As a state well-known for its outdoor offerings, New Hampshire boasts an assortment of camping options for wilderness enthusiasts of all stripes. Which are the best campgrounds in NH for a woodsy getaway? The choices run the gamut from a remote retreat in the state’s northern reaches to one that lies within easy distance of the small-town charms of the southwest corner.
More than 10,000 acres make up this popular state park, which encompasses 40 miles of hiking trails, 101 tent sites, boat rentals, a campground beach, and two archery ranges. In addition, there are three museums at Bear Brook: the Old Allenstown Meeting House, the Richard Diehl Civilian Conservation Corps Museum, and the New Hampshire Antique Snowmobile Museum.
Among the many advantages of this popular family campground is that guests can get that “remote” experience without having to venture too far from vibrant North Conway. Situated in the heart of the Mount Washington Valley, Glen Ellis makes its home on two rivers: the Ellis and Saco. More than 200 sites are sprinkled across the property, and the lineup of family-fun facilities includes a playground, a pool, and a baseball diamond.
Generations of families have made this state park, located in the southwest corner of New Hampshire, an annual summer getaway. The property includes 252 campsites (several of which feature RV hookups), a family beach, and a large playground area. The campground roads are ideal for all-ages biking.
Take a deep breath, banish thoughts of your 9-to-5 routine, and jump off the map. The wild beauty of Lake Umbagog National Wildlife Refuge is yours for the paddling, with Northern Waters Outfitters offering canoe camping at several wilderness sites, including near its base camp and school. Canoe the refuge by day; sleep under the stars at night. Or sign up for instruction in kayak touring and whitewater rafting, plus pontoon boat wildlife tours. Named a 2016 Yankee Editors’ Pick for “Best Wilderness Camping.”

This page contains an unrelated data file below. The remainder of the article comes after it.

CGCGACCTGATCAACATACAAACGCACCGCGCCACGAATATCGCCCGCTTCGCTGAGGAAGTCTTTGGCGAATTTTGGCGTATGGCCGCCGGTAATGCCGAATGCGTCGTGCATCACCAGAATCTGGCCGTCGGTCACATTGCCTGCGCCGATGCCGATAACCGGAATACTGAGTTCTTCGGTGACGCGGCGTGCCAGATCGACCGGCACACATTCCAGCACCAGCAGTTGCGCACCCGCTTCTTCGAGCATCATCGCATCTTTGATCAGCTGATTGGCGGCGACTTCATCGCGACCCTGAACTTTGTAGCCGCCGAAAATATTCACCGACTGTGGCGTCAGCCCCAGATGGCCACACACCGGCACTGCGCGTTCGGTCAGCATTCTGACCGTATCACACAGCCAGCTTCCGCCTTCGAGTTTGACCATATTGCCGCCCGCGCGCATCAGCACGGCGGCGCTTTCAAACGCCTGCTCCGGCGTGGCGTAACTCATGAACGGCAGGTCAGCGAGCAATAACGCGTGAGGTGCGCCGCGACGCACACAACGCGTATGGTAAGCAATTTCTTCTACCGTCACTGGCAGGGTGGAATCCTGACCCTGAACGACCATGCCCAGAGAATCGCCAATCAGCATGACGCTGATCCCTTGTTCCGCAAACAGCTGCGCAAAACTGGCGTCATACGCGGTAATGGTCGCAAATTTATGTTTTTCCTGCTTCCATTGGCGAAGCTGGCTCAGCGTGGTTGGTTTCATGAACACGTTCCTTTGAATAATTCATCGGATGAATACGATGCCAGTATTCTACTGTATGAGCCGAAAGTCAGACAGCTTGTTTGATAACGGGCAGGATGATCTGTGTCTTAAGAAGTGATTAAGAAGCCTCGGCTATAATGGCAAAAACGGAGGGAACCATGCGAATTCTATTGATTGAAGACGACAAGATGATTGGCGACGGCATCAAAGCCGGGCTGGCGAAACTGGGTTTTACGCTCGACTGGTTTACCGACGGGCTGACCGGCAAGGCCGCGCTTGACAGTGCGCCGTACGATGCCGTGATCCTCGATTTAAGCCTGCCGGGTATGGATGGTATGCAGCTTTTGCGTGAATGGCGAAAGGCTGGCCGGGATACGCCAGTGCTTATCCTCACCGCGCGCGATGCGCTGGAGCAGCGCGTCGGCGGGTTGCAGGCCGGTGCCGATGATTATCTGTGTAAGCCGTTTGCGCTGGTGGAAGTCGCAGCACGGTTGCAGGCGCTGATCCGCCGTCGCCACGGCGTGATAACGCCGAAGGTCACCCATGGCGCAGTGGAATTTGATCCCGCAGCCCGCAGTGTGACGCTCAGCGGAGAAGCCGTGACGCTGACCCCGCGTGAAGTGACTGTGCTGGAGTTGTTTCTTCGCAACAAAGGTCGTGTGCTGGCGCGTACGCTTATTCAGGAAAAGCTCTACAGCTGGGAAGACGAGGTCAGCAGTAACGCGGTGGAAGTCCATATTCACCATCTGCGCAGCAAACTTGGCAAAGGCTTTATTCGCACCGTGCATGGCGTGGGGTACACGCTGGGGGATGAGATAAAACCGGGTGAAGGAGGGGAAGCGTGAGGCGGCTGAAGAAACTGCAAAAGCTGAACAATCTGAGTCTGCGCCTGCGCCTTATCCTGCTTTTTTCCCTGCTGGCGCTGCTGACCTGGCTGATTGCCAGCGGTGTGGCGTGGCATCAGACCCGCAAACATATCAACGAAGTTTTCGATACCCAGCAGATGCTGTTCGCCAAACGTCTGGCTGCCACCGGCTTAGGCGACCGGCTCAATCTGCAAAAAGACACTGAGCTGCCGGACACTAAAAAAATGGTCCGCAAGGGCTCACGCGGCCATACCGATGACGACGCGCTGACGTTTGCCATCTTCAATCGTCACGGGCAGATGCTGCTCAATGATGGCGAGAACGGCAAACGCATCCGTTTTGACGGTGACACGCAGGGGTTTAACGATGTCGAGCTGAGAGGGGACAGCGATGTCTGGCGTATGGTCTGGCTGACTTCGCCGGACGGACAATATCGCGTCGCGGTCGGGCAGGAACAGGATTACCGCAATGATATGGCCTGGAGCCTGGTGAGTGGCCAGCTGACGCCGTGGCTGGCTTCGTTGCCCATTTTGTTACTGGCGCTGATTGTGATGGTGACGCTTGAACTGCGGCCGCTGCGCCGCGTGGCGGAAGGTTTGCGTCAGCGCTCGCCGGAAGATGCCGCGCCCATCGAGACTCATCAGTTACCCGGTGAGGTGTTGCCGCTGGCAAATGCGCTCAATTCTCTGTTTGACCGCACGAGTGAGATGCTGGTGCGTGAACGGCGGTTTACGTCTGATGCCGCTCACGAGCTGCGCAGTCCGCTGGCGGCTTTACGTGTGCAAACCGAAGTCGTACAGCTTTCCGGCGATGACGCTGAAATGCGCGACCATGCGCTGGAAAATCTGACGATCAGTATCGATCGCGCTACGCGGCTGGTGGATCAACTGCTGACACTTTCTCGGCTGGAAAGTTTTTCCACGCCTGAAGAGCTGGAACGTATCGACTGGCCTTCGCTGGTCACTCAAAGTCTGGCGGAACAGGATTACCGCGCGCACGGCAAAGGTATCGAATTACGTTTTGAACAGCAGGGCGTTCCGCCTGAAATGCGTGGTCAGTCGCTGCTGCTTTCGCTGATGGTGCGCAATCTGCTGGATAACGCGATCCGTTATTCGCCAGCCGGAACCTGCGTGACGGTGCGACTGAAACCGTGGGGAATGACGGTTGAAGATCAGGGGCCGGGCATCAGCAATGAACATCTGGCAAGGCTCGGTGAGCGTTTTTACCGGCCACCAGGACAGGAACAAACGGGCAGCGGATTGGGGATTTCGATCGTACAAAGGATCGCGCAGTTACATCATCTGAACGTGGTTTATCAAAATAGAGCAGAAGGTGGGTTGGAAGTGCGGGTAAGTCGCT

Visitors to the Notch have come to know and love this popular campground, set in the heart of Franconia Notch State Park. There are 97 wooded tent sites available, along with a bevy of hiking, biking, fishing, and swimming opportunities.
Situated at the western base of Mount Washington, smack-dab on the shores of the pristine Ammonoosuc River, Sugarloaf’s remote location gives campers a full White Mountain National Forest experience. Fish for brook trout, test your mettle against the Northeast’s highest peak, or bird-watch the 200-odd avian species that call this area of New Hampshire home.
Visitors to New Hampshire’s Great North Woods region come for the outdoors, and this state park offers an ideal base. Located on the lake for which it’s named, Lake Francis is a scenic starting point for boaters and hunters as well as ATV enthusiasts, who can access the region’s 1,000 miles of trails right from their campsite.
Camping variations of all kinds exist at this private getaway, from cabin rentals to tent sites to RV hookups. Heck, for those who still need to stay plugged in, there’s even free Wi-Fi. Surrounded by the White Mountain National Forest, Lost River is also within easy distance of popular attractions, including the Lost River Gorge, the Flume, Clark’s Trading Post, and Cannon Mountain.
This longtime family-owned destination is located just minutes from the assortment of historic small towns that defines the Monadnock Region. Hikers will also love its proximity to Mount Monadnock, one of the most climbed mountains in the world. For those who prefer to stick close to the campgrounds, spots for many kinds of campers are available; there’s also two boathouses and a pool.
New Hampshire has plenty of reasons to thank the glaciers, but carving out White Lake ranks high among them: It has some of the best swimming in the White Mountains, a wide and sandy beach, big playgrounds, and a family campground. Yankee’s lake critic says, “I’m a total lake snob. I can’t swim in most lakes. This one I could.” Named a 2015 Yankee Editors’ Pick for “Best Campground Swimming.”
This post was first published in 2018 and has been updated.